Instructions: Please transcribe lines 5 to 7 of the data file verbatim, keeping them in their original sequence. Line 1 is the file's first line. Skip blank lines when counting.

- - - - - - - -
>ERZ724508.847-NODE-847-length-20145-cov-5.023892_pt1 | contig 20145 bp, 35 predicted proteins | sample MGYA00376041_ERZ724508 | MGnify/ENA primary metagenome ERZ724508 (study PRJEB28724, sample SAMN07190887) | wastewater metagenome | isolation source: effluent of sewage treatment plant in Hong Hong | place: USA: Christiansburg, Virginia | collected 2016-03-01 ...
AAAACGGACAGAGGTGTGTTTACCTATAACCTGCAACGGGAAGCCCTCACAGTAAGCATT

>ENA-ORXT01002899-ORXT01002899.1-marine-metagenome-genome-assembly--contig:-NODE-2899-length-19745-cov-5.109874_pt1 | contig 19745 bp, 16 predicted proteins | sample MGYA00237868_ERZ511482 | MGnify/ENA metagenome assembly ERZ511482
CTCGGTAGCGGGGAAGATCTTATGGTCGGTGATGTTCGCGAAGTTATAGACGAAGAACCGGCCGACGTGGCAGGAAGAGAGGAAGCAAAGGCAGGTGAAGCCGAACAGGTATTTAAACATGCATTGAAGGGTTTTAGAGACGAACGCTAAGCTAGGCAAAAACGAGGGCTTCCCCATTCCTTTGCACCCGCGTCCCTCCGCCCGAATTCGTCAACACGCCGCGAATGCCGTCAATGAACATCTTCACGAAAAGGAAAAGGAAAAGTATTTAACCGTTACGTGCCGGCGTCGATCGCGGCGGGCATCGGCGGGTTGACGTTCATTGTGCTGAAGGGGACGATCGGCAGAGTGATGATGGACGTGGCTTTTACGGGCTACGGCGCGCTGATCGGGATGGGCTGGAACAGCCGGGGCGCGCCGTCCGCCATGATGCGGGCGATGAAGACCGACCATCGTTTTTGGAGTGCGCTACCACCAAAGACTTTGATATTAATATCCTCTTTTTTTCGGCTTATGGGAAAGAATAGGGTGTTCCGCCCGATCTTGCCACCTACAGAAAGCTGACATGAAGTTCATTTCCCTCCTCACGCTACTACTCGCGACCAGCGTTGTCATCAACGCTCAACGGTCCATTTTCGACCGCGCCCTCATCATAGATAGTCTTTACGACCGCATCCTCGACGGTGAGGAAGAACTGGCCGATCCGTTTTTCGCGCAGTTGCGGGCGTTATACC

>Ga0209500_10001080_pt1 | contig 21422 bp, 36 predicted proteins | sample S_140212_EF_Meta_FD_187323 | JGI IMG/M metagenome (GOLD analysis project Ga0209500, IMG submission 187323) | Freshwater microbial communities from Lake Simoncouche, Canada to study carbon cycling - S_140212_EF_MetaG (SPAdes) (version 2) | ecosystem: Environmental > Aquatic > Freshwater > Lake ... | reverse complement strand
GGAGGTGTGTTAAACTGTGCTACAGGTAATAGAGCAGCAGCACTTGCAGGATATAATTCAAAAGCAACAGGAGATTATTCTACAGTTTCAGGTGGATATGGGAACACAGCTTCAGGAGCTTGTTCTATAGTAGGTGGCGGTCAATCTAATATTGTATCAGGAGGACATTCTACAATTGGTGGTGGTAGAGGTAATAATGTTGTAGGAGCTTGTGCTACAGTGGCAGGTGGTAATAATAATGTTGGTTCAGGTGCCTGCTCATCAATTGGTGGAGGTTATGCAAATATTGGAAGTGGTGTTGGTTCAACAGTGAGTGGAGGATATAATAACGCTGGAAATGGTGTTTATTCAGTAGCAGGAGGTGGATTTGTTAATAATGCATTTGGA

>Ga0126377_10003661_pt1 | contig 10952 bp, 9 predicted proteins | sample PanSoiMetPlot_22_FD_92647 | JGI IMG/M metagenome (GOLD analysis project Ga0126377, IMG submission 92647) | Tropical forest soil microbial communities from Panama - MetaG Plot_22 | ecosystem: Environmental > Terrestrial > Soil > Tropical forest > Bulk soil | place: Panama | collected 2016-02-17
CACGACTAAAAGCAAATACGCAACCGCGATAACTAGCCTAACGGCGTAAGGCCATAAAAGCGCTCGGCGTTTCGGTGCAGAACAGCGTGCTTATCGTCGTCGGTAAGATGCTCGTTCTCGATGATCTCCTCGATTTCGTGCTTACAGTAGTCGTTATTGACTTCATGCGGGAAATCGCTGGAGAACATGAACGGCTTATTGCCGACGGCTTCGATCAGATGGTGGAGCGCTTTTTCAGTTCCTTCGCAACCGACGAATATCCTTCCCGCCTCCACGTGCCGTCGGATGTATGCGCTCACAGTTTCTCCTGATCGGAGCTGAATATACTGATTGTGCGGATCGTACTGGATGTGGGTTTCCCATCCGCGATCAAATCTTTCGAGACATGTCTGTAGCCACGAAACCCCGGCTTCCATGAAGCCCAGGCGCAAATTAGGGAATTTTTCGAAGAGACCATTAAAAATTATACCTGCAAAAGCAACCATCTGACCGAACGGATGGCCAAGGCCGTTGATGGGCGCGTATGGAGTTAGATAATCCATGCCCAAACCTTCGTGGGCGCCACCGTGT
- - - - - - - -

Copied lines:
>Ga0209500_10001080_pt1 | contig 21422 bp, 36 predicted proteins | sample S_140212_EF_Meta_FD_187323 | JGI IMG/M metagenome (GOLD analysis project Ga0209500, IMG submission 187323) | Freshwater microbial communities from Lake Simoncouche, Canada to study carbon cycling - S_140212_EF_MetaG (SPAdes) (version 2) | ecosystem: Environmental > Aquatic > Freshwater > Lake ... | reverse complement strand
GGAGGTGTGTTAAACTGTGCTACAGGTAATAGAGCAGCAGCACTTGCAGGATATAATTCAAAAGCAACAGGAGATTATTCTACAGTTTCAGGTGGATATGGGAACACAGCTTCAGGAGCTTGTTCTATAGTAGGTGGCGGTCAATCTAATATTGTATCAGGAGGACATTCTACAATTGGTGGTGGTAGAGGTAATAATGTTGTAGGAGCTTGTGCTACAGTGGCAGGTGGTAATAATAATGTTGGTTCAGGTGCCTGCTCATCAATTGGTGGAGGTTATGCAAATATTGGAAGTGGTGTTGGTTCAACAGTGAGTGGAGGATATAATAACGCTGGAAATGGTGTTTATTCAGTAGCAGGAGGTGGATTTGTTAATAATGCATTTGGA

>Ga0126377_10003661_pt1 | contig 10952 bp, 9 predicted proteins | sample PanSoiMetPlot_22_FD_92647 | JGI IMG/M metagenome (GOLD analysis project Ga0126377, IMG submission 92647) | Tropical forest soil microbial communities from Panama - MetaG Plot_22 | ecosystem: Environmental > Terrestrial > Soil > Tropical forest > Bulk soil | place: Panama | collected 2016-02-17